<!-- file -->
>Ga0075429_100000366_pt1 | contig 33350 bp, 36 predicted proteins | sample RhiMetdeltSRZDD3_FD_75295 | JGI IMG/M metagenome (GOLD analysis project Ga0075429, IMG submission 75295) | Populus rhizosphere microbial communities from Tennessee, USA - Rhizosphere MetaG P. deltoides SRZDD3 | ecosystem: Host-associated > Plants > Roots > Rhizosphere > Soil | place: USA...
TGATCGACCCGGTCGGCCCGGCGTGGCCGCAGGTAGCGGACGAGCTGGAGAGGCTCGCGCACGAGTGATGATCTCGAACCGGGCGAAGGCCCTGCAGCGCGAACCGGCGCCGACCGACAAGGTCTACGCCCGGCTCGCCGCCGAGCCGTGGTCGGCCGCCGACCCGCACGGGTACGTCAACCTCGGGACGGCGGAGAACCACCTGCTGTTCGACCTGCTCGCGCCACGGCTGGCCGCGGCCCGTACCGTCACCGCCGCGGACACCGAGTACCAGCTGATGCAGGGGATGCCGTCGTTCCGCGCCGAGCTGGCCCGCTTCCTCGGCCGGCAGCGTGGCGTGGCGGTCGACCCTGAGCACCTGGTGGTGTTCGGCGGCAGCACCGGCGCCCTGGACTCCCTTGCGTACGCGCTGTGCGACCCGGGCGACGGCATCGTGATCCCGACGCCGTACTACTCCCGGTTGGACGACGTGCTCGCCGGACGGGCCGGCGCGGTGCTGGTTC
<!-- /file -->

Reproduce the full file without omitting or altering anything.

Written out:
>Ga0075429_100000366_pt1 | contig 33350 bp, 36 predicted proteins | sample RhiMetdeltSRZDD3_FD_75295 | JGI IMG/M metagenome (GOLD analysis project Ga0075429, IMG submission 75295) | Populus rhizosphere microbial communities from Tennessee, USA - Rhizosphere MetaG P. deltoides SRZDD3 | ecosystem: Host-associated > Plants > Roots > Rhizosphere > Soil | place: USA...
TGATCGACCCGGTCGGCCCGGCGTGGCCGCAGGTAGCGGACGAGCTGGAGAGGCTCGCGCACGAGTGATGATCTCGAACCGGGCGAAGGCCCTGCAGCGCGAACCGGCGCCGACCGACAAGGTCTACGCCCGGCTCGCCGCCGAGCCGTGGTCGGCCGCCGACCCGCACGGGTACGTCAACCTCGGGACGGCGGAGAACCACCTGCTGTTCGACCTGCTCGCGCCACGGCTGGCCGCGGCCCGTACCGTCACCGCCGCGGACACCGAGTACCAGCTGATGCAGGGGATGCCGTCGTTCCGCGCCGAGCTGGCCCGCTTCCTCGGCCGGCAGCGTGGCGTGGCGGTCGACCCTGAGCACCTGGTGGTGTTCGGCGGCAGCACCGGCGCCCTGGACTCCCTTGCGTACGCGCTGTGCGACCCGGGCGACGGCATCGTGATCCCGACGCCGTACTACTCCCGGTTGGACGACGTGCTCGCCGGACGGGCCGGCGCGGTGCTGGTTC